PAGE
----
Evaluation of the Telecommunications and Information Infrastructure Assistance Program:Dakota Telemedicine System

Author(s)
Kyle Snow
 
Date
1999
 
 
Abstract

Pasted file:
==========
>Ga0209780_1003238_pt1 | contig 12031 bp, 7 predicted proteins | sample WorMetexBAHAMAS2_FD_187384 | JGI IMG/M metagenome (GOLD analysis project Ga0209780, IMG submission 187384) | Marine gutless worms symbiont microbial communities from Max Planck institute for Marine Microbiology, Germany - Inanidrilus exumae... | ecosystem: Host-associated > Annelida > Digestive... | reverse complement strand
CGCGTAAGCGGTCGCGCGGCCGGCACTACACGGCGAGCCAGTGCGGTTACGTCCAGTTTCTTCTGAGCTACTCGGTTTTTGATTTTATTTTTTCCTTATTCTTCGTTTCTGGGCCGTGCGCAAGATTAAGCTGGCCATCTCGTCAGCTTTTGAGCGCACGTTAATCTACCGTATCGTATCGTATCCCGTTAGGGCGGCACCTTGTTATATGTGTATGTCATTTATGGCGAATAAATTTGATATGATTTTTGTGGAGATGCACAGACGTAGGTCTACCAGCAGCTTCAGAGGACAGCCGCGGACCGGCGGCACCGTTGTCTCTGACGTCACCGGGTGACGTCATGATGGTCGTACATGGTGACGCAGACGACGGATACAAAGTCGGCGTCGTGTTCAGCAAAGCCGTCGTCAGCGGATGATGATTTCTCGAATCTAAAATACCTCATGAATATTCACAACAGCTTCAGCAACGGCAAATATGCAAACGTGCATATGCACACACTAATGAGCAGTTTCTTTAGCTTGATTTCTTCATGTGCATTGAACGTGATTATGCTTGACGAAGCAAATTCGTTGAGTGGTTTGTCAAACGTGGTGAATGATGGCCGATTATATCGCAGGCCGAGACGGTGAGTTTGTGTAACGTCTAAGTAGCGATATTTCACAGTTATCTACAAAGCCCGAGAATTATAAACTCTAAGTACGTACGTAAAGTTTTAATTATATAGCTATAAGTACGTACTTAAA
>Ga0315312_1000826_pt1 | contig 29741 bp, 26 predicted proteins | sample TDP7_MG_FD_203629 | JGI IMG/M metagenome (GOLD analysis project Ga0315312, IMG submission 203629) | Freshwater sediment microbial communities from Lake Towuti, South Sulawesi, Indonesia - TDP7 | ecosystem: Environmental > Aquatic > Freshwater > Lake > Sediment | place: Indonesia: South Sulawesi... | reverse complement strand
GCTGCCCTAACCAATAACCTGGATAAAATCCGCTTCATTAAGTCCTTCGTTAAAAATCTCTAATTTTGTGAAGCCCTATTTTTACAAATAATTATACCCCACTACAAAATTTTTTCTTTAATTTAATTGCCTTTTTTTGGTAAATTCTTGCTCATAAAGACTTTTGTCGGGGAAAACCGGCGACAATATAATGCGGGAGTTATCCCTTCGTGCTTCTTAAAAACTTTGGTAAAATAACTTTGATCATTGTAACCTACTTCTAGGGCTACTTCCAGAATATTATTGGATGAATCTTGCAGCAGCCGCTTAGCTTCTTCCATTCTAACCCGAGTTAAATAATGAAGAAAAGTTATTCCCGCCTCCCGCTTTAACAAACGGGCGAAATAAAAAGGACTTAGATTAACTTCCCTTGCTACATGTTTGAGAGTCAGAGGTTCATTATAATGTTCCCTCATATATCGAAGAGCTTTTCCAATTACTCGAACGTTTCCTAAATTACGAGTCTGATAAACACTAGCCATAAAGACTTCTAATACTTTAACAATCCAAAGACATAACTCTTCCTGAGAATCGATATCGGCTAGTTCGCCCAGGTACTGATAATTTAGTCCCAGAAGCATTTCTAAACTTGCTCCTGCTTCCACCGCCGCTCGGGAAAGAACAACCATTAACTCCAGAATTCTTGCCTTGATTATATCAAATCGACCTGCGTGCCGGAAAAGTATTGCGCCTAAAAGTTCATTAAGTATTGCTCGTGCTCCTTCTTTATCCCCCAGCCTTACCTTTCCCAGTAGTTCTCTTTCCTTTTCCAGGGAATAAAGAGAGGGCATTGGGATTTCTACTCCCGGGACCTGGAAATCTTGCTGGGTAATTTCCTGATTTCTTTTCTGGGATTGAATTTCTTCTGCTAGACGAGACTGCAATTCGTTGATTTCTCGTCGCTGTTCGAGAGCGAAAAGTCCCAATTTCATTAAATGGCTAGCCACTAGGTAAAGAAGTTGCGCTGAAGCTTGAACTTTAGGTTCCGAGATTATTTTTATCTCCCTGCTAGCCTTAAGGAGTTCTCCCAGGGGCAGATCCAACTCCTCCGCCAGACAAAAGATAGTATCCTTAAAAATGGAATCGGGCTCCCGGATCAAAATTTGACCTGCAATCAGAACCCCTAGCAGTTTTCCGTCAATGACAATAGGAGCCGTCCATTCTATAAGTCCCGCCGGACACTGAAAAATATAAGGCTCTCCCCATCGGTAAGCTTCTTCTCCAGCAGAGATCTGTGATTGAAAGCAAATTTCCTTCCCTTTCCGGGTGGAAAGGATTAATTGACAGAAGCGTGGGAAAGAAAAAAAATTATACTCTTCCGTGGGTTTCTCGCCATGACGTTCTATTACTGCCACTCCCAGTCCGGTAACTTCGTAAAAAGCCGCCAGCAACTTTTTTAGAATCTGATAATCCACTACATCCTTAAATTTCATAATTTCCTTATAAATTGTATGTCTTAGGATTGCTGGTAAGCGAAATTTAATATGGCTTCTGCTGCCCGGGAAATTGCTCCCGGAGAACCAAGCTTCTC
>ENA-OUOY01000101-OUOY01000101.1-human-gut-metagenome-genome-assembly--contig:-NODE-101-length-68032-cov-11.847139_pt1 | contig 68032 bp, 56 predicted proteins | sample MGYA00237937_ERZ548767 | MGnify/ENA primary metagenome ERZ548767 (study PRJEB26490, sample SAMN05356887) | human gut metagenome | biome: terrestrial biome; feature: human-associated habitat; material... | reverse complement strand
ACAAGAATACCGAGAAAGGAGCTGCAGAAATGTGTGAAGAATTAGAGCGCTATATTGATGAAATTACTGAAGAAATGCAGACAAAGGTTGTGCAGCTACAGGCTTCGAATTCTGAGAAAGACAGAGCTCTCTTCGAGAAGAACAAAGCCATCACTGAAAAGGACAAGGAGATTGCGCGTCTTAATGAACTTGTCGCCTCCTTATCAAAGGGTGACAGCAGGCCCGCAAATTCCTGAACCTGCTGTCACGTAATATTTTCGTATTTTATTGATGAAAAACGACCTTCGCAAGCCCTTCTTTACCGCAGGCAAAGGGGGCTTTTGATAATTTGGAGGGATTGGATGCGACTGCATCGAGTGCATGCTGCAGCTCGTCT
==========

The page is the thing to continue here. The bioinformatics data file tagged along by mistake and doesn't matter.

Medcenter One Health Systems developed the Dakota Telemedicine System (DTS) to connect a central hospital (Medcenter One) to the Veterans Administration Hospital in Fargo and 10 remote sites. The project is partially funded by grants from the Rural Utility Service, as well as the TIIAP grant. North Dakota is characterized by a predominantly rural population that is underserved by medical services, typically located in major towns or cities that may be quite distant. Through telemedicine, primary care providers in remote clinics can obtain immediate consultations with specialists at larger care facilities before making diagnoses or transferring patients to major facilities for treatment. Additionally, patients may consult with specialists for follow-up care from a remote site. The system utilizes dedicated T1 lines to connect remote sites to Medcenter One, an integrated medical care facility, and each other via a bridge located at the hub site (Medcenter One). The system uses teleconferencing equipment to provide its services. Dedicated analog telephone lines are also used to arrange consultations and fax patient records from site to site. Currently Medcenter One serves about 5 percent of its patient population through telemedicine consultations. During the time of DTS, the referral rate from local clinics has declined, as more patients are treated in their own community. Patients and doctors are generally positive about telemedicine, both noting its convenience for the patient (and in some cases the doctor) as important outcomes. The only problems experienced by the project have been in getting sites connected as the infrastructure within the state develops.
 
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